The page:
The other two intervening points are largely agreed to, and thus I won’t venture there. On me being a socialist, the original writeup said, sciolist, a concert that talks of superficial pretender of knowledge. The words appear same through spellings, but are vastly different. On whether I am a socialist in the Marxian sense, I’d be short here: NO.
Socratic irony is a particular device often used in rhetoric in which one person pretends to be ignorant about an issue to lure the other person into explaining it. In a debate or argument, for example, two people may hold differing points of view about a particular subject. One of the two participants may then pretend that he or she does not understand an important aspect of the subject, and ask the other person to explain it. As the other person explains it, the first participant then comments on weaknesses inherent in the other person’s argument and has used Socratic irony to make him or her reveal them. The left needs it, as the right is weak in rhetoric, maybe, or not. But it is required.
State as a PR firm is necessarily a naive understanding of state, but fits the present-day context. Though, I must admit if it was made to look like a naive understanding. Public relations and state have been two firmly entwined concepts since the beginning of recorded history. For evidence from ancient times, take a look at Aristotle and his schools of rhetoric that taught the art of persuasive communication. In more recent times, the work of the man commonly thought of as the father of modern day public relations, Edward Bernays, and his belief that public relations is an art applied to a science provide a clear connection between the two.
G7, G20, G77…Oh what scams are these? G and scams have somehow become equivalent in their usage. Funny. Probably, introduction to alphabets would in time have G for scams. Who knows?
Importantly, what has happened is the formation of transnational economies that have sprung up as a result of these coalitions. I halt, and go back a bit, and then resume saying that these mushrooms of coalitions have resulted in a Transnational Economy. So, would a Transnational State be far behind? It is anybody’s guess, that it would not. The Financial Times reported that this is precisely how close we could get to a World Government (Source: I do not exactly remember, come on, you cannot shoot the messenger in me!!). If such is the case, then the next obviously logical deduction happens to be for these transnational bodies like the IMF, WBG, WTO (The Unholiest of Trinities) to swing into action and strip power from, or make dictations to parliamentary entities, thus swaying the equations of power towards the corporations heavily favoured by these TN bodies. When all of it is logically deducible, where does the problem lie if we dare say that what is happening in the world today is nothing but a mirroring of the Fascist era? There are totalitarian thoughts into action even today, as they were across the spectrum then. Remember Mussolini’s adage, when he quipped that all that is required is fascism to be understood as corporatism, the culling together of state and corporations.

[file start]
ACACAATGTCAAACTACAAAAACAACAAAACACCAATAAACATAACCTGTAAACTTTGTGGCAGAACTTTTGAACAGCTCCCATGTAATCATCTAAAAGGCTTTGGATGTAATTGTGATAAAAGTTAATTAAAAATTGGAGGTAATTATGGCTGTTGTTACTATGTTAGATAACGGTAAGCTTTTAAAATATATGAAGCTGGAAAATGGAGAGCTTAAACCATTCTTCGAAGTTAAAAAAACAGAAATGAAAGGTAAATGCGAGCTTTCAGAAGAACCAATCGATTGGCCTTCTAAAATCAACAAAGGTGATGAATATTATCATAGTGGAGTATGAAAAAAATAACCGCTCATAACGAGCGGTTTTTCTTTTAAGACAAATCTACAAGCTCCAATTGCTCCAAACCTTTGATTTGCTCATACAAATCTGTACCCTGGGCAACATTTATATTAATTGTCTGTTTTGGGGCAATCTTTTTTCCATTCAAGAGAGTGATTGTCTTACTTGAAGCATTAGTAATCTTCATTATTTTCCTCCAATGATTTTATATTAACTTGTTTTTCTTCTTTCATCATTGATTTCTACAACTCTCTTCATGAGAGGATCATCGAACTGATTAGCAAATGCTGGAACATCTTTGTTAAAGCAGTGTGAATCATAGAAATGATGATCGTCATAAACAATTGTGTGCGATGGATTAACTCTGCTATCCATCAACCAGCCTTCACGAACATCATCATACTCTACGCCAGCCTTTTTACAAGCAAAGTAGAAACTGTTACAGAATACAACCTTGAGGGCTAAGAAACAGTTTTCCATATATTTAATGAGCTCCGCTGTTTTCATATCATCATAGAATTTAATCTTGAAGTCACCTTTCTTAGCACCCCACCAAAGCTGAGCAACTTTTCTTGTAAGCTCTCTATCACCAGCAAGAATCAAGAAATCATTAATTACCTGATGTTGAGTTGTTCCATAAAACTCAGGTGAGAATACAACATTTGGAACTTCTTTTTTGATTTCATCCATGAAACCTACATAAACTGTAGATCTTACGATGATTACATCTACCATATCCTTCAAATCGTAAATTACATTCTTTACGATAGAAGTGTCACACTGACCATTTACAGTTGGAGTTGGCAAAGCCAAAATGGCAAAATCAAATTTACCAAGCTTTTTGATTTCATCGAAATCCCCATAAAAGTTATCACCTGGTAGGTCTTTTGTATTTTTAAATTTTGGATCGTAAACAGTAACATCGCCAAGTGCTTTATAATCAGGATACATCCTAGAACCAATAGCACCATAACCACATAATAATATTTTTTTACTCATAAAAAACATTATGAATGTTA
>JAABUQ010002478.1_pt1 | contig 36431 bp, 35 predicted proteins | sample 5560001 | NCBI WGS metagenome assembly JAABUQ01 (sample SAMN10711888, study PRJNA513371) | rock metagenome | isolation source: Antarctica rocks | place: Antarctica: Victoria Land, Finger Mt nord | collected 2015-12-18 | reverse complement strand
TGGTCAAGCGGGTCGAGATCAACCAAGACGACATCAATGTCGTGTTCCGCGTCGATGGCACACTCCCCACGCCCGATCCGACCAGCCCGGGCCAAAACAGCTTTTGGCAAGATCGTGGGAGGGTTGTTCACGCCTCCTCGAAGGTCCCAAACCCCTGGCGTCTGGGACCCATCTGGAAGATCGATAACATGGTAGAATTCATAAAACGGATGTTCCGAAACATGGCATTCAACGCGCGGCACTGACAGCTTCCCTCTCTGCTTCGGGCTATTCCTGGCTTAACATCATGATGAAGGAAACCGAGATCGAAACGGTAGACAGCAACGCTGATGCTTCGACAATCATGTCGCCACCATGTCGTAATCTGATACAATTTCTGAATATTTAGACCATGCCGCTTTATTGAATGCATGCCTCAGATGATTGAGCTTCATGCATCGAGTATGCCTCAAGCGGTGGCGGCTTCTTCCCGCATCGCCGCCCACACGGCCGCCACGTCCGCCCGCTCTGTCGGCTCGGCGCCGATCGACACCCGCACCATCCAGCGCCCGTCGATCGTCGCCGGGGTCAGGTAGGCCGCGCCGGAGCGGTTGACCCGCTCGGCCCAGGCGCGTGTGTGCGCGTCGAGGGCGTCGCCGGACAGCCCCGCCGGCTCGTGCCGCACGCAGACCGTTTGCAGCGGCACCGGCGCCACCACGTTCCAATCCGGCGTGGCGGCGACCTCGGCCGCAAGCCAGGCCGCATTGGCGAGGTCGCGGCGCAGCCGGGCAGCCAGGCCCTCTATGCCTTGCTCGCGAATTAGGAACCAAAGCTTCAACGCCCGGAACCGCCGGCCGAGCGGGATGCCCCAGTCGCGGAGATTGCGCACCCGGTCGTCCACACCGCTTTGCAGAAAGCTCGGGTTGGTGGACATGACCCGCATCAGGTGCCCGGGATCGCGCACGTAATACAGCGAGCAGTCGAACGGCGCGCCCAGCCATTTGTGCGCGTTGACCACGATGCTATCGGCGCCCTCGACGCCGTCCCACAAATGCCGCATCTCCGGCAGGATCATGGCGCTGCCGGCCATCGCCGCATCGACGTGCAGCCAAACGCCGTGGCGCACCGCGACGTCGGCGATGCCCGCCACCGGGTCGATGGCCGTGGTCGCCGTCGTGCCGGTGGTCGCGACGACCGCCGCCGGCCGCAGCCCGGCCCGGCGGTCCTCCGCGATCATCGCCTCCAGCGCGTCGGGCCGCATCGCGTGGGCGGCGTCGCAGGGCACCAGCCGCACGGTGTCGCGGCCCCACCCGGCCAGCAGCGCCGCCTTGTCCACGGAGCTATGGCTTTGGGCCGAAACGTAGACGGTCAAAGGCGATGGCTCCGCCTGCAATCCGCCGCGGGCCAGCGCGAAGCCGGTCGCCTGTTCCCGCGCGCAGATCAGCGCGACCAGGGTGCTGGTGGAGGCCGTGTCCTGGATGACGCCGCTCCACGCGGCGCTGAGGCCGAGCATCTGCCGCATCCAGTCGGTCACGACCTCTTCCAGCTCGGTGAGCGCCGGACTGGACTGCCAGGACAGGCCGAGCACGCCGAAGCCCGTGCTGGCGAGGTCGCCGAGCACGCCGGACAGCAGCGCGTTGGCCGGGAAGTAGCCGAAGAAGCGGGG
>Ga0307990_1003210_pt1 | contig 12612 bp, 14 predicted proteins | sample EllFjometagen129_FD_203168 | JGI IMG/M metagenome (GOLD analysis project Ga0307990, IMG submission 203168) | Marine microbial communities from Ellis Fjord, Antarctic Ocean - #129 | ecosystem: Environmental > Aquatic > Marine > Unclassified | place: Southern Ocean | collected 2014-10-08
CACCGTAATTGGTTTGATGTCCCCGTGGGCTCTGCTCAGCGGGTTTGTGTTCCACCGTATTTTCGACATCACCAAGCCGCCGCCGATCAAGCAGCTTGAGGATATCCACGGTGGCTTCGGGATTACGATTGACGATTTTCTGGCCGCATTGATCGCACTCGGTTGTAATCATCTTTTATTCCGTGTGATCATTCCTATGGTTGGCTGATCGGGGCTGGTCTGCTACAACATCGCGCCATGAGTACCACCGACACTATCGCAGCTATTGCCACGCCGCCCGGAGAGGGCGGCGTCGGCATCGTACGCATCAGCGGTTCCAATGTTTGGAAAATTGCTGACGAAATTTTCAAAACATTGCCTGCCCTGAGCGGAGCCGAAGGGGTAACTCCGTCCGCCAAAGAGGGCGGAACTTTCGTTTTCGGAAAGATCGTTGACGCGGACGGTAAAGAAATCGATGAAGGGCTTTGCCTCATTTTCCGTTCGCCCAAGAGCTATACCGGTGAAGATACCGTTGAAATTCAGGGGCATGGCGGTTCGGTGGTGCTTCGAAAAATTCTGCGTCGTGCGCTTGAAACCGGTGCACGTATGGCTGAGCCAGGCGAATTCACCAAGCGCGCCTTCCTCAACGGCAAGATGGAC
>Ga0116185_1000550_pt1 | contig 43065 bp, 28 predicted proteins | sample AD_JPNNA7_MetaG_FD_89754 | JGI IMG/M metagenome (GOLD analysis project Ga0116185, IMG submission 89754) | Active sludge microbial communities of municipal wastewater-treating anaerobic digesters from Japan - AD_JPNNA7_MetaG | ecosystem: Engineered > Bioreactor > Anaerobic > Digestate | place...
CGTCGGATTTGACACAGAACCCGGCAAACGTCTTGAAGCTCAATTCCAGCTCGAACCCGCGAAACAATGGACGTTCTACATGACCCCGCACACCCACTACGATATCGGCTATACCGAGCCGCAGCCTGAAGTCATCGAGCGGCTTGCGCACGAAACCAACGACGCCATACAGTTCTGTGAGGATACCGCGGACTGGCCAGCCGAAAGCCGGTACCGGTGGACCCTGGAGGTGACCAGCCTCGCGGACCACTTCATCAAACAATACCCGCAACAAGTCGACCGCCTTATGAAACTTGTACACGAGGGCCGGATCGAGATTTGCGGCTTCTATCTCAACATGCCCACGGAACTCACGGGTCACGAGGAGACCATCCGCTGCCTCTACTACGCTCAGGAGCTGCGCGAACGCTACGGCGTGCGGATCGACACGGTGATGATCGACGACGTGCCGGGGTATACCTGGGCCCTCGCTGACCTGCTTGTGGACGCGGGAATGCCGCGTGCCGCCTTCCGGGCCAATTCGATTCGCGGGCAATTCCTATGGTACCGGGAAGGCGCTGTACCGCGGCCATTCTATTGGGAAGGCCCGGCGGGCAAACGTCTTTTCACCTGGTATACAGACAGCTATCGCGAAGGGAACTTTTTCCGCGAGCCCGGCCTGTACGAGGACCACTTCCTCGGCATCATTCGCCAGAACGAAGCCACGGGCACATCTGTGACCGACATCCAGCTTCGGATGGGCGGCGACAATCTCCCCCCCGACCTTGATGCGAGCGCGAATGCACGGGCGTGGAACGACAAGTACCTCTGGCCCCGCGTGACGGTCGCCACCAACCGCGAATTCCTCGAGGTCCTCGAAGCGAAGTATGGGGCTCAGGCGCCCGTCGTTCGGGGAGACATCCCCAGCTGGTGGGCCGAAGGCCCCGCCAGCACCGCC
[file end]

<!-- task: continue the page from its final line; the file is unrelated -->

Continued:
By Totalitarian thoughts in action today, I’d in mind how are we submitted to dictates, with the very following line in the piece attributed to Mussolini substantiating my view. I am on the edge of democracy with the coming together of corporatism and state becoming one. So, components in the form of corporatism and democracy becoming one is totalitarianism, which acts from without me to finally become within me, since I cannot escape. This is more in line with what Franco Berardi ‘Bifo’ has in mind when he talks of autonomy over communism, or rather with the former, I have to have the will to escape this situation, which somehow lacks due to the strong coupling of corporatism and state. Obviously, curiosity on the point “Importantly, what has happened is the formation of transnational economies that have sprung up as a result of these coalitions (Isn’t it the other way around, just curious?)” is more in line with conventions well believed to hold more water. Yes, ideally this should have been the case, but, coming together to forge alliances and then realizing them through a common platform is what stands here as transnational economies. These economies are different in context from the ones you suggest precisely in that rationale I prefer to call Transnational Economy. I move back and forth here to corroborate the idea of a World Government, to corroborate the idea of totalitarianism in action.
So, what is the way out? Maybe, it is better articulated in this book by Douglas Rushkoff Life Inc.: How the World Became a Corporation and How to Take it Back? Check the attachment for the book. The book at least is one more implosion on the Wall Street (2009), but philosophically spotty, and the futuristic scape on the canvass reminds more of Richard Morgan than William Gibson.